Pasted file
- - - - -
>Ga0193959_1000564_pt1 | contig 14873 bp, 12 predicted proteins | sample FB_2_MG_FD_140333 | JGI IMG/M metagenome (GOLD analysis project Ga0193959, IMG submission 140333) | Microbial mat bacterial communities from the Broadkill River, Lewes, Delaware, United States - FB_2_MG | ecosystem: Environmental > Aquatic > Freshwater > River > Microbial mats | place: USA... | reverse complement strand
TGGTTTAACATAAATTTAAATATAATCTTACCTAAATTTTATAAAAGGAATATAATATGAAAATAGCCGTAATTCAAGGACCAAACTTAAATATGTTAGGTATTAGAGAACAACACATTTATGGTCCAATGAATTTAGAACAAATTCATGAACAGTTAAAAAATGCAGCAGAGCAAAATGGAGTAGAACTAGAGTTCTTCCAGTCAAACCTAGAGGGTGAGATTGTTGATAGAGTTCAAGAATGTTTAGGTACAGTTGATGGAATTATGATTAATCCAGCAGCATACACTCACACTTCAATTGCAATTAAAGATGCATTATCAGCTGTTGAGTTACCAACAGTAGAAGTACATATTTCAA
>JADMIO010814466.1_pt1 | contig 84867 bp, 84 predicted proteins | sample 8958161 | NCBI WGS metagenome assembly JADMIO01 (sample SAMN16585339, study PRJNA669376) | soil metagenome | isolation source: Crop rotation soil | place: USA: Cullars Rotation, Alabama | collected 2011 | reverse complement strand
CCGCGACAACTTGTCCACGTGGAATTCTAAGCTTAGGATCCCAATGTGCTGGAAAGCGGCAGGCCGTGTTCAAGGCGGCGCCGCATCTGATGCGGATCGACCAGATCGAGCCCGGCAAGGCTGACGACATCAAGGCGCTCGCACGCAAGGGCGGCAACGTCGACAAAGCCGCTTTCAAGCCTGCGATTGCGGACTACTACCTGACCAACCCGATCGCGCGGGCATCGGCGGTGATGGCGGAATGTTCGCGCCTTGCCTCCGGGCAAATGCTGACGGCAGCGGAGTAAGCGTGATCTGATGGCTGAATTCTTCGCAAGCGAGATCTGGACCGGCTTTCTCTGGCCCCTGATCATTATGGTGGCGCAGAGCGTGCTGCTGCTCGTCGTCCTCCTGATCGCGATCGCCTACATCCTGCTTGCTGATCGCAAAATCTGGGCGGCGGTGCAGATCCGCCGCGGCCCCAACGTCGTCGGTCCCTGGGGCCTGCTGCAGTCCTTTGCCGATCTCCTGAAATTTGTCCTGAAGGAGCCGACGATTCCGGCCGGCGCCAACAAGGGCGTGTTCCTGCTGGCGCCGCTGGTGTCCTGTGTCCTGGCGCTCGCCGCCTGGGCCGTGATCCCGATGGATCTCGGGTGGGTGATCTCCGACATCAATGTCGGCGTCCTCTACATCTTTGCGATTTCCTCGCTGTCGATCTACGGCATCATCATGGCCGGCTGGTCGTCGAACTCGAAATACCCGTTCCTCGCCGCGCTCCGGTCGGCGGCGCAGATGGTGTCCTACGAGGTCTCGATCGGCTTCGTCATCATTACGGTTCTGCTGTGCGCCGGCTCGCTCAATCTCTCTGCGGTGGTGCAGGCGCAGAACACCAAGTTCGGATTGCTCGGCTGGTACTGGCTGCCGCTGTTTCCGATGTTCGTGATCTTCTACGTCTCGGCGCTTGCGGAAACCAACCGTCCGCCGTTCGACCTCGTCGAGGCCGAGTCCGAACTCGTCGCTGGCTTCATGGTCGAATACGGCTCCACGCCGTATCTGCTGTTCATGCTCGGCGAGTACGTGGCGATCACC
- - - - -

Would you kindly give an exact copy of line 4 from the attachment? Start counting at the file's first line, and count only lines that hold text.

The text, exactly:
CCGCGACAACTTGTCCACGTGGAATTCTAAGCTTAGGATCCCAATGTGCTGGAAAGCGGCAGGCCGTGTTCAAGGCGGCGCCGCATCTGATGCGGATCGACCAGATCGAGCCCGGCAAGGCTGACGACATCAAGGCGCTCGCACGCAAGGGCGGCAACGTCGACAAAGCCGCTTTCAAGCCTGCGATTGCGGACTACTACCTGACCAACCCGATCGCGCGGGCATCGGCGGTGATGGCGGAATGTTCGCGCCTTGCCTCCGGGCAAATGCTGACGGCAGCGGAGTAAGCGTGATCTGATGGCTGAATTCTTCGCAAGCGAGATCTGGACCGGCTTTCTCTGGCCCCTGATCATTATGGTGGCGCAGAGCGTGCTGCTGCTCGTCGTCCTCCTGATCGCGATCGCCTACATCCTGCTTGCTGATCGCAAAATCTGGGCGGCGGTGCAGATCCGCCGCGGCCCCAACGTCGTCGGTCCCTGGGGCCTGCTGCAGTCCTTTGCCGATCTCCTGAAATTTGTCCTGAAGGAGCCGACGATTCCGGCCGGCGCCAACAAGGGCGTGTTCCTGCTGGCGCCGCTGGTGTCCTGTGTCCTGGCGCTCGCCGCCTGGGCCGTGATCCCGATGGATCTCGGGTGGGTGATCTCCGACATCAATGTCGGCGTCCTCTACATCTTTGCGATTTCCTCGCTGTCGATCTACGGCATCATCATGGCCGGCTGGTCGTCGAACTCGAAATACCCGTTCCTCGCCGCGCTCCGGTCGGCGGCGCAGATGGTGTCCTACGAGGTCTCGATCGGCTTCGTCATCATTACGGTTCTGCTGTGCGCCGGCTCGCTCAATCTCTCTGCGGTGGTGCAGGCGCAGAACACCAAGTTCGGATTGCTCGGCTGGTACTGGCTGCCGCTGTTTCCGATGTTCGTGATCTTCTACGTCTCGGCGCTTGCGGAAACCAACCGTCCGCCGTTCGACCTCGTCGAGGCCGAGTCCGAACTCGTCGCTGGCTTCATGGTCGAATACGGCTCCACGCCGTATCTGCTGTTCATGCTCGGCGAGTACGTGGCGATCACC